Police have declared a major incident after flooding and landslides in south Wales, as Storm Dennis batters the UK.
Efforts are under way to rescue people stranded after water rushed into their homes in Crickhowell, Powys, while some properties in Monmouthshire and Neath have been evacuated.
Homes have also been flooded in Herefordshire, where one resident said the storm had hit “like a tornado”.
More than 300 flood warnings have been issued across the UK.
On Sunday morning, the Met Office issued its first red rain warning – the highest tier – since 2015.
Sarah Bridge, 55, compared Storm Dennis to a tornado and said water had flooded her home in Pontrilas in Herefordshire despite specialist flood doors, reaching her knees.
“It’s heartbreaking,” she said. “The kitchen is completely flooded, I can hear things floating about downstairs.”
The red rain warning in south Wales, which lasted until 11:00 GMT, advised residents to “take action” to keep safe from dangerous weather and avoid travel.
Amy Price, 20, said her family were trapped in the upstairs of their home in Llanover, Monmouthshire, because water on the ground floor had reached as high as the light switches.
“The river started rising about 1am and at 3am it started coming into the house,” she said.
“We started sweeping the water away and then at 6am the river started coming over the bank.”
Wind gusts reached 91mph on Saturday, according to the Met Office, while 142mm of rainfall was recorded at the Cray Reservoir in the Brecon Beacons National Park in Wales.
Jessica Falk Perlman, who is on holiday with her family in Crickhowell, Powys, to celebrate her mother’s 60th birthday, told BBC Radio 5 Live that firefighters woke them at 04:00 GMT to tell them they were being evacuated because the River Usk had burst its banks.
But water quickly came flooding into their holiday home, forcing them upstairs and stalling their evacuation.
“The door of our house burst open and water came flooding in right up to the top of the stairs which was quite nerve wracking at the time,” she said.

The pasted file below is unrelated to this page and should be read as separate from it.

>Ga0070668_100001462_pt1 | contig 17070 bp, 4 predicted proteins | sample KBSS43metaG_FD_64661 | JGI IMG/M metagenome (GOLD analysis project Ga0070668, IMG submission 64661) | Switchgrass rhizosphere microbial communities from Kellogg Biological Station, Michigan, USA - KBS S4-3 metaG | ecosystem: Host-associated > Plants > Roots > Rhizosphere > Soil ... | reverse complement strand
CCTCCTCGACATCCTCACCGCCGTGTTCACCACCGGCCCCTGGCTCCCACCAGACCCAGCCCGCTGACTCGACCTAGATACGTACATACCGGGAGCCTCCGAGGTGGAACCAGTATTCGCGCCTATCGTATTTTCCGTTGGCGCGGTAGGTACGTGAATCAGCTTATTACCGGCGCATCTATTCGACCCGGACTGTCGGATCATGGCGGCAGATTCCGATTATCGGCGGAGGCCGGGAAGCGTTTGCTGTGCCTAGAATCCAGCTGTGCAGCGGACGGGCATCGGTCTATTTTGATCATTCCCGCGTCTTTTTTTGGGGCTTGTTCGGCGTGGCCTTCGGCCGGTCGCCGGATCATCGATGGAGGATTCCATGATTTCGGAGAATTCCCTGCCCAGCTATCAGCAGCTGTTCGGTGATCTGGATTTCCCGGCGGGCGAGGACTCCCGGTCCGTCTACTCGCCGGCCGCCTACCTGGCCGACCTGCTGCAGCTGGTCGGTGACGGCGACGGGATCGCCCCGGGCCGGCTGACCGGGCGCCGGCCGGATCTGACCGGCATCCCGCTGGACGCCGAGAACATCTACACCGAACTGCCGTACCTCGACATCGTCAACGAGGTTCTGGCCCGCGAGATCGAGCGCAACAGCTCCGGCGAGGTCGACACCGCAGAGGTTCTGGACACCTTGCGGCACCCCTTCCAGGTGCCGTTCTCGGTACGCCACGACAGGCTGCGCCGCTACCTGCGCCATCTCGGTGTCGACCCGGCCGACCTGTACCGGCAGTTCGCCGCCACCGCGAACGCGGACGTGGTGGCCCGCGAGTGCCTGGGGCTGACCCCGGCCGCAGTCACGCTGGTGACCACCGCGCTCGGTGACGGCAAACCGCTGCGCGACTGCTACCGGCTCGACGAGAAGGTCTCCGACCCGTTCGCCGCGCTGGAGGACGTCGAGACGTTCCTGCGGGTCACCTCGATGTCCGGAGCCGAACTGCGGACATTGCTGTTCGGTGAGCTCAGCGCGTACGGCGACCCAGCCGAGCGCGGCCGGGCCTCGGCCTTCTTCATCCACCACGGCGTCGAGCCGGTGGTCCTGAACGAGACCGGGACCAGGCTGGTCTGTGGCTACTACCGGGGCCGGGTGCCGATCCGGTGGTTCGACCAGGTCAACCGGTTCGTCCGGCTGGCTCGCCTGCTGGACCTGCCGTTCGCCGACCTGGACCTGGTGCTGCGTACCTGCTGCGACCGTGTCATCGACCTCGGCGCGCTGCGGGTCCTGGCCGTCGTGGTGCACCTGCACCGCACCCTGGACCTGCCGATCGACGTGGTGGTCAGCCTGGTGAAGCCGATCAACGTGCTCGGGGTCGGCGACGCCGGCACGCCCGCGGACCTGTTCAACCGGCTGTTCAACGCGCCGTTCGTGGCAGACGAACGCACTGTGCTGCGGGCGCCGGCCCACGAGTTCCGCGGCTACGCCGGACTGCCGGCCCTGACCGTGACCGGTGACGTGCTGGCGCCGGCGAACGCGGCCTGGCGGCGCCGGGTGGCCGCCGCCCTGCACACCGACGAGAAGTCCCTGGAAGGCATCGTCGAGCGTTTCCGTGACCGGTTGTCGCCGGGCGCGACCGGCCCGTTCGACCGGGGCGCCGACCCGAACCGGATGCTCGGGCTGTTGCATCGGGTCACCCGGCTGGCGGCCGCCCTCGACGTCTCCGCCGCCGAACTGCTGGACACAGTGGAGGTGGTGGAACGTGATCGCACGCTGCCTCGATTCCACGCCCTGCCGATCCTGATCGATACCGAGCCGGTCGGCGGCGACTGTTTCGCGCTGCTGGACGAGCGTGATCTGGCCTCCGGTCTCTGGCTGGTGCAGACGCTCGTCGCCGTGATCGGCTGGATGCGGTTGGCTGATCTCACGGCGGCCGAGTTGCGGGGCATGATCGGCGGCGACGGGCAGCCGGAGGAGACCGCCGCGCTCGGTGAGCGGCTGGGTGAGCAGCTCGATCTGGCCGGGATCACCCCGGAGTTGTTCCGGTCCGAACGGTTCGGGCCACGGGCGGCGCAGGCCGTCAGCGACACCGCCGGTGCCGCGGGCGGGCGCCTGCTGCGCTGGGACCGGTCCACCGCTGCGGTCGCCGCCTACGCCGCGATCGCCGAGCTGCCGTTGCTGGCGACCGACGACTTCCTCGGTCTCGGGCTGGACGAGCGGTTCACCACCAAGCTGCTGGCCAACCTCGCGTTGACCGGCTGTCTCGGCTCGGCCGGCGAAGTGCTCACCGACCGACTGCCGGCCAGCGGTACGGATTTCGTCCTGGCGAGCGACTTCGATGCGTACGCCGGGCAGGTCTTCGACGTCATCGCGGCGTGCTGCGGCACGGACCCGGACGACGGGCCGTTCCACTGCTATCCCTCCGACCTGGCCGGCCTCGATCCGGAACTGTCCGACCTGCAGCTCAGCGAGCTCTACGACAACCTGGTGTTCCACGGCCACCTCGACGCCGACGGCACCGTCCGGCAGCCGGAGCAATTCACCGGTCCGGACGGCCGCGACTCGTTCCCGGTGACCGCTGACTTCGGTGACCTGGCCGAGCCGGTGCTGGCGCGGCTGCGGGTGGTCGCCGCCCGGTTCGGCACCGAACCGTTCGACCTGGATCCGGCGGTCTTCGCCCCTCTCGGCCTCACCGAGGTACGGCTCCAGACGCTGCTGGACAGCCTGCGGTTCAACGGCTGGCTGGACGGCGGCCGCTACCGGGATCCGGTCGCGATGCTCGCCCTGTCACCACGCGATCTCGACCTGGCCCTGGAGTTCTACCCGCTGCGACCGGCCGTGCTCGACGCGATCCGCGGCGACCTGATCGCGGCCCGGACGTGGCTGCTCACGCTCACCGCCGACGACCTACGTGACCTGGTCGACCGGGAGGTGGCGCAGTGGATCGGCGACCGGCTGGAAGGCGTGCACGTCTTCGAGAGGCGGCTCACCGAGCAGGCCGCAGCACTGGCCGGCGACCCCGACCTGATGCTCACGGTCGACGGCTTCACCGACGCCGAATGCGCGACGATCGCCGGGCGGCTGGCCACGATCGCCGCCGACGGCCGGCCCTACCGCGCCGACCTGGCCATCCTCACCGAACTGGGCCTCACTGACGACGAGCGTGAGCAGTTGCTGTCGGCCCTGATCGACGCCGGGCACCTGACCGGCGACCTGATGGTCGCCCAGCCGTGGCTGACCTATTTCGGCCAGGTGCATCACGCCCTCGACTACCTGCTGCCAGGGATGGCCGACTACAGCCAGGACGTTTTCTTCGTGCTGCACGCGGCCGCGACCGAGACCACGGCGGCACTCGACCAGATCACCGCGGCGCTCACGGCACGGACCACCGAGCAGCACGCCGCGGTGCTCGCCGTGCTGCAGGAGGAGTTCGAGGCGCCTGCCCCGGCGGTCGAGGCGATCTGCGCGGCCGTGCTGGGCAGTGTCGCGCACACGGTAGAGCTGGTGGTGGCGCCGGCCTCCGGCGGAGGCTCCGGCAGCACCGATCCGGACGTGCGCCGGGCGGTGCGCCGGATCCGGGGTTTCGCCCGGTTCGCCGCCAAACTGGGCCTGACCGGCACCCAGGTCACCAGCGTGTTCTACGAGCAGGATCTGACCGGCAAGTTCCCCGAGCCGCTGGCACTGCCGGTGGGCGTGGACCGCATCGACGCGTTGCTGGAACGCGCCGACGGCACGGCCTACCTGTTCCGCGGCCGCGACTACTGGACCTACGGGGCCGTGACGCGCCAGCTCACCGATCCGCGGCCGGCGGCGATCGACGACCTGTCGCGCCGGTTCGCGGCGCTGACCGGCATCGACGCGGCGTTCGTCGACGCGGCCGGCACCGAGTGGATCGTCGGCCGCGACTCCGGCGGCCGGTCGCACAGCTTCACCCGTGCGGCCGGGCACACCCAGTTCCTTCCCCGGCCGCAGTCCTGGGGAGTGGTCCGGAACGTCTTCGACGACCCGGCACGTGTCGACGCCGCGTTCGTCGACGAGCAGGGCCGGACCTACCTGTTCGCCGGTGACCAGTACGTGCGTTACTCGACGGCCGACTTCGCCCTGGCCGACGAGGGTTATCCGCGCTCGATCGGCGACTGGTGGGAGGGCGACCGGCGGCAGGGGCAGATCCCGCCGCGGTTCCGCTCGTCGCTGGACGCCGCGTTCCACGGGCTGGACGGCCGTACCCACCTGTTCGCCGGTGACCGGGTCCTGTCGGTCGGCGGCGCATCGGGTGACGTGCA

She added: “It’s well over the front door of the house, it’s flooded all the way up to the ceiling.”
In Pontypridd, bar worker Jack Jones said he had to leave work on Saturday evening as water from the River Taff entered the bar.
“It came from nowhere,” he said. “To come down this morning and see it like this is quite shocking.”
Transport Secretary Grant Shapps told Sky News’s Sophy Ridge that the UK government was “stepping up its response” to extreme weather conditions.
He said it had put £2.4bn into defences over a six-year spending period up until next year, and would allocate £4bn for the next six-year period.
Of the flood warnings, more than 200 apply in England,more than 70 in Wales, and more than 40 in Scotland – where two people had to be rescued after their car was swept off the road near Newcastleton.
In York, the Environment Agency has predicted the River Ouse could come close to record levels seen in 2000.
Properties were flooded in Tenbury Wells, Worcestershire, on Sunday morning – and residents were urged to take “extreme care” by the area’s Environment Agency manager.
Across the UK road, rail and air travellers also face disruption.
About 170 flights were cancelled as of Sunday morning, affecting at least 25,000 passengers.
The storm has caused disruption at Edinburgh, Glasgow, Newcastle, Southend, Stansted, Heathrow and Gatwick airports over the weekend.
Rail services have been suspended across south Wales, and in parts of England and Scotland, according to National Rail.
Highways England said strong winds had closed part of the M48 Severn Bridge eastbound and the QEII bridge at the Dartford Crossing, while flooding closed A-roads in South Yorkshire, Herefordshire, Derbyshire, Nottinghamshire and Gloucestershire.
Amber warnings for rain and yellow warnings for wind are in place for most of the country into Sunday evening.
This means flooding could cause a danger to life, power cuts are expected and there is a good chance transport links will be impacted.
On Saturday, the body of a man was pulled from the sea off the Kent coast.
The man was declared dead at the scene in Herne Bay after emergency services were called at 12:15 GMT. Kent Police are not linking his death to Storm Dennis.
The force said it was not known how the man had entered the water and his death was “not being treated as suspicious”.
A second body was found by the RNLI at about 13:00 GMT on Saturday after a seven-hour search in “rough seas” for a man who fell from a fuel tanker off the coast of Margate.
In other developments on Saturday:
- The Army helped residents shore up flood defences in Ilkley and Calder in West Yorkshire
- EasyJet cancelled about 350 flights over the weekend – almost 100 of these are to and from London’s Gatwick Airport
- About 60 flights were grounded at London’s Heathrow Airport. Most of them are British Airways
- Rail passengers across the country were urged to check before travelling, with delays and cancellations expected on certain routes
- For more information, check the BBC Weather website and your BBC Local Radio station for regular updates
Last weekend Ciara brought as much as 184mm of rain and gusts reaching 97mph. It also caused hundreds of homes to be flooded and left more than 500,000 people without power.
But experts have warned Storm Dennis could cause more flooding damage, as already saturated ground is met with a “perfect storm” of heavy rain, strong winds and melting snow.
YellowSevere weather possible, plan ahead, travel may be disrupted
AmberIncreased likelihood of impact, eg travel delays, power cuts
Source: Met Office
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